Corruption

UNTOC Side Event: Linking Criminal Justice and the SDGs

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Together with SIW, GWI, SID and CoNGO the NGO Committee on Sustainable Development has organized a Side Event for the upcoming UNTOC COP10. The title is “Linking Criminal Justice and the SDGs in a New Way: Corruption creates wicked legacies at hazardous sites” and it will be an online event, taking place on October 15th 2020 from 10am – 10:50am.

International Day for the Eradication of Poverty

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Saturday 17. October 2015 was the International Day for the Eradication of Poverty. Many experts believe that the UN Millennium Development Goals have not been achieved: in the Sub-Sahara region of Africa and other countries are still a lot of poverty, about 700 million people live on less than 1.90 dollar a day (World Bank) worldwide. China is a success story: through progressive liberalization and integration of world trade (Axel Dreher, a development economist at the University of Heidelberg), it has been achieved that only one (1) Chinese of ten (10) is undernourished today, – 25 years ago it was one of four. However, experts criticize the unilateral trade relations and that economic growth has been achieved at the expense of the environment and society: the Triple Bottom Line Approach (People, Planet,Profit) had too little consideration!  They point out that the SDGs (Sustainable Development Goals) may serve as a valuable framework and reference, but the implementation of the SDGs has to be executed by national politics (which is often incapable and corrupt). It requires reliable institutions, which can be trusted, Rules of Law, good environment and conditions for companies and investors, and the fight against corruption. Alejandro Cunat, economist at the University of Vienna, views the SDGs skeptical: it makes little sense to put developing countries a list of required measures in their hand, because it depends on the will and the interest of governments too. There are many influential stakeholders in developing countries (not only in Greece) who are interested only in the trade of importing than exporting because much higher profits can be achieved not taking care of the economic and unemployment situation. Success stories of Singapore, Taiwan, South Korea and China cannot be transferred without adaptations, but it can be learned from them. In October 2015 received the poverty researcher Angus Deaton the Nobel Prize. He regards himself as “someone who’s concerned with the poor of the world and how people behave, and what gives them a good life.” Angus Deaton has enhanced this understanding by linking detailed individual choices and aggregate outcomes, his research has helped transform the fields of microeconomics, macroeconomics, and Development Economics. -> https://en.wikipedia.org/wiki/Angus_Deaton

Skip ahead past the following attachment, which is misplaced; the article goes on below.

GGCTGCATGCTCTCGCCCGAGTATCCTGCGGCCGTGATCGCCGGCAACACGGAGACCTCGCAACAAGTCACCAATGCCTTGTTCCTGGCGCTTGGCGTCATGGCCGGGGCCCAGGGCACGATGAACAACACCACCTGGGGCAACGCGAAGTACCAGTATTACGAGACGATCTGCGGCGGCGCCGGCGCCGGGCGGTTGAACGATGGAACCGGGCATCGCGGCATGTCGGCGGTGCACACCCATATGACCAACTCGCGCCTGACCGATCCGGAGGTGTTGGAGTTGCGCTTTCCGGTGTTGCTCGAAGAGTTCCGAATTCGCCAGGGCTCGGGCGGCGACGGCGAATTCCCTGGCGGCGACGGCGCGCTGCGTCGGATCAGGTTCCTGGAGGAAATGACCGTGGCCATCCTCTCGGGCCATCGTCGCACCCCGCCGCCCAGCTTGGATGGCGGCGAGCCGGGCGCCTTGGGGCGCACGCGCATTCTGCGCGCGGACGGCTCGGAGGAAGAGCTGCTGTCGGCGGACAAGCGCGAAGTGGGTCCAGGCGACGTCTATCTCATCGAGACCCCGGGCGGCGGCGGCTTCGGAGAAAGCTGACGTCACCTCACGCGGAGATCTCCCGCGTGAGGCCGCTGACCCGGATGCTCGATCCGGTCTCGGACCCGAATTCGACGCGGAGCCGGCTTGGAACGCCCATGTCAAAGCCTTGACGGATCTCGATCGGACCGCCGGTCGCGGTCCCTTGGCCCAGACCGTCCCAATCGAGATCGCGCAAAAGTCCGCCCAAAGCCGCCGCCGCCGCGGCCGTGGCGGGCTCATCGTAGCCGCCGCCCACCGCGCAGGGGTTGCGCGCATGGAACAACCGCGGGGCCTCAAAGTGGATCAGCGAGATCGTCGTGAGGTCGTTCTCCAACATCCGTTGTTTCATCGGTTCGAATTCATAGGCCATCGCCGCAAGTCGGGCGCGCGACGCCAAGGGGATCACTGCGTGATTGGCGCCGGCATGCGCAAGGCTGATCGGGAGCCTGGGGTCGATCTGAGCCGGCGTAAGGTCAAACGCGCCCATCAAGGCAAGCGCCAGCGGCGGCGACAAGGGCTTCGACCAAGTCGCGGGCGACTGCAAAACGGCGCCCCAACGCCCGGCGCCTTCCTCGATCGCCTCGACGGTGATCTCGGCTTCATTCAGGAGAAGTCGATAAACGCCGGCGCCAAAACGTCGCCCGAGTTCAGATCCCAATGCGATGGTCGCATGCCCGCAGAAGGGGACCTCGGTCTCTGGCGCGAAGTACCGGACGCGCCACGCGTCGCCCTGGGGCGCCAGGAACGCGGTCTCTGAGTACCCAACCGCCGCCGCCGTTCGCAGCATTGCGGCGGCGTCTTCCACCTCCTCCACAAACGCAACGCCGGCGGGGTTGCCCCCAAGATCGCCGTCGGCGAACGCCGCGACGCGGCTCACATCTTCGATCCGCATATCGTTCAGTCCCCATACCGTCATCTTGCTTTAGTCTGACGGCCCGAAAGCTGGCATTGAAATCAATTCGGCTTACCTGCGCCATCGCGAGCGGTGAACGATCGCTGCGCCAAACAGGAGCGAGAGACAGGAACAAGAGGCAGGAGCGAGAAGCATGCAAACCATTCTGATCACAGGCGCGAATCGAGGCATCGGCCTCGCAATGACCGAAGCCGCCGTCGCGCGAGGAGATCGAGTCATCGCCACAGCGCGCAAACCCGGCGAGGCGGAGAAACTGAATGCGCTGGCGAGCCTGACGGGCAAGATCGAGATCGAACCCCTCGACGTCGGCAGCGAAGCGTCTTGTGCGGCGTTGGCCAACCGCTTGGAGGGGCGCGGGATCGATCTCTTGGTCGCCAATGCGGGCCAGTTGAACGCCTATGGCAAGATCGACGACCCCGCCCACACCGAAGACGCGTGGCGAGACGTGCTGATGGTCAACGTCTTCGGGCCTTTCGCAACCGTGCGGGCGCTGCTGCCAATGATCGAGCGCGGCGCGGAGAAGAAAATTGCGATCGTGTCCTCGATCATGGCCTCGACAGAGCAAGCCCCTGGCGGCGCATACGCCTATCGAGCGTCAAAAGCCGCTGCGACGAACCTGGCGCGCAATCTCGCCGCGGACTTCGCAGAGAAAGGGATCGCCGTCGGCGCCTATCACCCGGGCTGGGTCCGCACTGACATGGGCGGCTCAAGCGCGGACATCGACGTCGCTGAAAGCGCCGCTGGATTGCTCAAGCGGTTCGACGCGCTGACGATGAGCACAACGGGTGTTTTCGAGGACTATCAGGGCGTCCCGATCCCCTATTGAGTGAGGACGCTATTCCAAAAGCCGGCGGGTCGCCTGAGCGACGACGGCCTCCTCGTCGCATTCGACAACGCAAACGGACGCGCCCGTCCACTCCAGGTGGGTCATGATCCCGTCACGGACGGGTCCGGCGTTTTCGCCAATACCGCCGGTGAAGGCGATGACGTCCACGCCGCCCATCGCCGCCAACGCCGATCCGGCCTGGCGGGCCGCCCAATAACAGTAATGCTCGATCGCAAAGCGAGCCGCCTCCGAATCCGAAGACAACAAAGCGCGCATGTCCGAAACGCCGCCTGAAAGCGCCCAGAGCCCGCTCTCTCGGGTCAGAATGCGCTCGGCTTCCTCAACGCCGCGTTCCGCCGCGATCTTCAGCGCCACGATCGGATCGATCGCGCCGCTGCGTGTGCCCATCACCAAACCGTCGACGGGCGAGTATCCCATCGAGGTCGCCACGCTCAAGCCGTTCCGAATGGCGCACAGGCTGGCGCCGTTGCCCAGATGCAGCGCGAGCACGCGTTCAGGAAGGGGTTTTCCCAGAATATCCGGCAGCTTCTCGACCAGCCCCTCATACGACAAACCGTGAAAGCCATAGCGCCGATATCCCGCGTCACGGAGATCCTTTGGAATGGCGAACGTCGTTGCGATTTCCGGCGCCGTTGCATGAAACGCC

Roland Leithenmayr, VfV

Source: Simon Moser, Erfolgsgeschichte mit 700 Millionen Ausnahmen, der Standard / Economics Sat. / So., 17/18. Oktober 2015

Cheating with Emission Rights

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Carbon Markets are efficient processes for cost-effective climate mitigation. They allow the private sector to earn tradable Emission Reduction Credits from projects. But it depends on the ethics of the actors whether this program can work: the mechanisms of the Kyoto Protocol is subject to controversial debate and extensive research.

The journal “Nature Climate Exchange” reports that companies in Russia and Ukraine use the Kyoto Protocol to gain enormous profits. (http://www.nature.com/nclimate/journal/vaop/ncurrent/full/nclimate2772.html). The practice of these companies are simple: their plants operate deliberately inefficiently to generate massive amounts of (toxic) gas emissions. Then they apply the Kyoto Protocol for their selfish benefit reducing the own emissions produced dishonestly receiving in exchange certificates which they sell on the carbon markets with a profit. That’s cheating! The environmentalists are trusting that this blemish has an impact on the upcoming Climate Change Conference in Paris at the end of this year 2015, and finally stricter rules shall be adopted. (Source: Doris Vettermann, Betrug mit dem Klimaschutz, Kronenzeitung, Politik, Seite 4, Mittwoch 26. August 2015).

Roland Leithenmayr VfV

International Anti-Corruption Academy in Vienna/Austria (IACA)

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“Corruption is one of the biggest impediments to the world’s efforts to reach the Millenium Development Goals.Corruption steals elections. It undermines the rule of law. It can jeopardize security. And the vulnerable suffer first and worst. “

A complex issue like corruption linked to organized crime, cannot be adequately addressed with traditional methods alone: IACA  the International Anti-Corruption Academy in Vienna/Austria, – the first of its kind -, aims to overcome current shortcomings of knowledge and practice in the field of anticorruption. The Academy’s goal is to develop a new generation of top-notch specialist and experts to tackle the issues surrounding corruption.

Learn more about http://www.iaca.int/